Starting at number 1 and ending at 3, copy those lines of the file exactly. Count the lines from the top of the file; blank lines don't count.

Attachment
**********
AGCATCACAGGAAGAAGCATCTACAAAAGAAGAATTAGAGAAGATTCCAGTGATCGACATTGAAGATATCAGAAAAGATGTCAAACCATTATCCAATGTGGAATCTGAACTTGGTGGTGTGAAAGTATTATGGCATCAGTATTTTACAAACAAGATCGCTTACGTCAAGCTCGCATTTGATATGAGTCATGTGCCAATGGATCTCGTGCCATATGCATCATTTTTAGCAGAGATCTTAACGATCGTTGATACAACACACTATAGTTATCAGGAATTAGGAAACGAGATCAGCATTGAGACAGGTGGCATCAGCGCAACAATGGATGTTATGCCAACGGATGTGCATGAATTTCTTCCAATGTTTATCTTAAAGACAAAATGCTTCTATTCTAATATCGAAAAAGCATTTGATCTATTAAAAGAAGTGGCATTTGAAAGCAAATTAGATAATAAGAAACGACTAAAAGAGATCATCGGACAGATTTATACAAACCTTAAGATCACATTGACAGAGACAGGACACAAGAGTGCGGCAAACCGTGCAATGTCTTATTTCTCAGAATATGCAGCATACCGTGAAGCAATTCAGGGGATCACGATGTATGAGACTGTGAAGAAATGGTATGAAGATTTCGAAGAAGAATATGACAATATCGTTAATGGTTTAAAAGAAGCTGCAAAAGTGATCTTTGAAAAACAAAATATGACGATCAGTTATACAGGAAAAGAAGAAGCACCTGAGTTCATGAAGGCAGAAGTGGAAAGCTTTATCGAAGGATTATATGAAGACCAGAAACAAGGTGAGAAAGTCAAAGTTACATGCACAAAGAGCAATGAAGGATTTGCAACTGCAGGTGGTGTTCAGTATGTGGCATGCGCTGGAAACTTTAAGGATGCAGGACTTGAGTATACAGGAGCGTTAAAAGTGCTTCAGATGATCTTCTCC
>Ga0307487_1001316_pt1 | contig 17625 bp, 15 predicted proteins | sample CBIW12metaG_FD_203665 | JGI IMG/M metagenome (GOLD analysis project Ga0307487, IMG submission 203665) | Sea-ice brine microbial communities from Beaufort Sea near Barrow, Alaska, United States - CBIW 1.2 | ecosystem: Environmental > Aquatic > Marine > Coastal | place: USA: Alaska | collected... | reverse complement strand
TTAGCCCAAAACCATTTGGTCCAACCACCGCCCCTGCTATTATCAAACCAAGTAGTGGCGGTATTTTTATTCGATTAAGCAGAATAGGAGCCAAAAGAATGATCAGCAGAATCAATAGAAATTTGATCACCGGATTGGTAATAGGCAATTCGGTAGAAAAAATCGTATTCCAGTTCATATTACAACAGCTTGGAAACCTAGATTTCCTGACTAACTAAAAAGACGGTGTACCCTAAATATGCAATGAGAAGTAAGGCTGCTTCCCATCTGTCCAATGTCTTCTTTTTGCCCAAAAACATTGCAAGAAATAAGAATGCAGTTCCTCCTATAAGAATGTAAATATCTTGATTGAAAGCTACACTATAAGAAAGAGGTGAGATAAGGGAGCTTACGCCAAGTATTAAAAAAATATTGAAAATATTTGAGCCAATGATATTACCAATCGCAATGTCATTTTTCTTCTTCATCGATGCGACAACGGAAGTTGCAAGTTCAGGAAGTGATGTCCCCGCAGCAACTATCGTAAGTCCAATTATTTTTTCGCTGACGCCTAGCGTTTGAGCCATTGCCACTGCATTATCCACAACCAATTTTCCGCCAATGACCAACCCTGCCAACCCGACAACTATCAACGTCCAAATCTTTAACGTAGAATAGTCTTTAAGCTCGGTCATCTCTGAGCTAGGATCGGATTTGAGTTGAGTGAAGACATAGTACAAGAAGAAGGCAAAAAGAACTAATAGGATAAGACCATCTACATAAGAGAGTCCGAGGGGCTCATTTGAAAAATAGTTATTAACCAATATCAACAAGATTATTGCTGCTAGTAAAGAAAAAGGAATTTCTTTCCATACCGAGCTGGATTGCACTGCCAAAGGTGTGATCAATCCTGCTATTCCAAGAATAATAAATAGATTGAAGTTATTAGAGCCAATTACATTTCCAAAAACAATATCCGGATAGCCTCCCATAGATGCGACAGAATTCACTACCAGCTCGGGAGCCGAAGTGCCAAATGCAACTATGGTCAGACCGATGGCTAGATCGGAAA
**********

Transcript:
AGCATCACAGGAAGAAGCATCTACAAAAGAAGAATTAGAGAAGATTCCAGTGATCGACATTGAAGATATCAGAAAAGATGTCAAACCATTATCCAATGTGGAATCTGAACTTGGTGGTGTGAAAGTATTATGGCATCAGTATTTTACAAACAAGATCGCTTACGTCAAGCTCGCATTTGATATGAGTCATGTGCCAATGGATCTCGTGCCATATGCATCATTTTTAGCAGAGATCTTAACGATCGTTGATACAACACACTATAGTTATCAGGAATTAGGAAACGAGATCAGCATTGAGACAGGTGGCATCAGCGCAACAATGGATGTTATGCCAACGGATGTGCATGAATTTCTTCCAATGTTTATCTTAAAGACAAAATGCTTCTATTCTAATATCGAAAAAGCATTTGATCTATTAAAAGAAGTGGCATTTGAAAGCAAATTAGATAATAAGAAACGACTAAAAGAGATCATCGGACAGATTTATACAAACCTTAAGATCACATTGACAGAGACAGGACACAAGAGTGCGGCAAACCGTGCAATGTCTTATTTCTCAGAATATGCAGCATACCGTGAAGCAATTCAGGGGATCACGATGTATGAGACTGTGAAGAAATGGTATGAAGATTTCGAAGAAGAATATGACAATATCGTTAATGGTTTAAAAGAAGCTGCAAAAGTGATCTTTGAAAAACAAAATATGACGATCAGTTATACAGGAAAAGAAGAAGCACCTGAGTTCATGAAGGCAGAAGTGGAAAGCTTTATCGAAGGATTATATGAAGACCAGAAACAAGGTGAGAAAGTCAAAGTTACATGCACAAAGAGCAATGAAGGATTTGCAACTGCAGGTGGTGTTCAGTATGTGGCATGCGCTGGAAACTTTAAGGATGCAGGACTTGAGTATACAGGAGCGTTAAAAGTGCTTCAGATGATCTTCTCC
>Ga0307487_1001316_pt1 | contig 17625 bp, 15 predicted proteins | sample CBIW12metaG_FD_203665 | JGI IMG/M metagenome (GOLD analysis project Ga0307487, IMG submission 203665) | Sea-ice brine microbial communities from Beaufort Sea near Barrow, Alaska, United States - CBIW 1.2 | ecosystem: Environmental > Aquatic > Marine > Coastal | place: USA: Alaska | collected... | reverse complement strand
TTAGCCCAAAACCATTTGGTCCAACCACCGCCCCTGCTATTATCAAACCAAGTAGTGGCGGTATTTTTATTCGATTAAGCAGAATAGGAGCCAAAAGAATGATCAGCAGAATCAATAGAAATTTGATCACCGGATTGGTAATAGGCAATTCGGTAGAAAAAATCGTATTCCAGTTCATATTACAACAGCTTGGAAACCTAGATTTCCTGACTAACTAAAAAGACGGTGTACCCTAAATATGCAATGAGAAGTAAGGCTGCTTCCCATCTGTCCAATGTCTTCTTTTTGCCCAAAAACATTGCAAGAAATAAGAATGCAGTTCCTCCTATAAGAATGTAAATATCTTGATTGAAAGCTACACTATAAGAAAGAGGTGAGATAAGGGAGCTTACGCCAAGTATTAAAAAAATATTGAAAATATTTGAGCCAATGATATTACCAATCGCAATGTCATTTTTCTTCTTCATCGATGCGACAACGGAAGTTGCAAGTTCAGGAAGTGATGTCCCCGCAGCAACTATCGTAAGTCCAATTATTTTTTCGCTGACGCCTAGCGTTTGAGCCATTGCCACTGCATTATCCACAACCAATTTTCCGCCAATGACCAACCCTGCCAACCCGACAACTATCAACGTCCAAATCTTTAACGTAGAATAGTCTTTAAGCTCGGTCATCTCTGAGCTAGGATCGGATTTGAGTTGAGTGAAGACATAGTACAAGAAGAAGGCAAAAAGAACTAATAGGATAAGACCATCTACATAAGAGAGTCCGAGGGGCTCATTTGAAAAATAGTTATTAACCAATATCAACAAGATTATTGCTGCTAGTAAAGAAAAAGGAATTTCTTTCCATACCGAGCTGGATTGCACTGCCAAAGGTGTGATCAATCCTGCTATTCCAAGAATAATAAATAGATTGAAGTTATTAGAGCCAATTACATTTCCAAAAACAATATCCGGATAGCCTCCCATAGATGCGACAGAATTCACTACCAGCTCGGGAGCCGAAGTGCCAAATGCAACTATGGTCAGACCGATGGCTAGATCGGAAA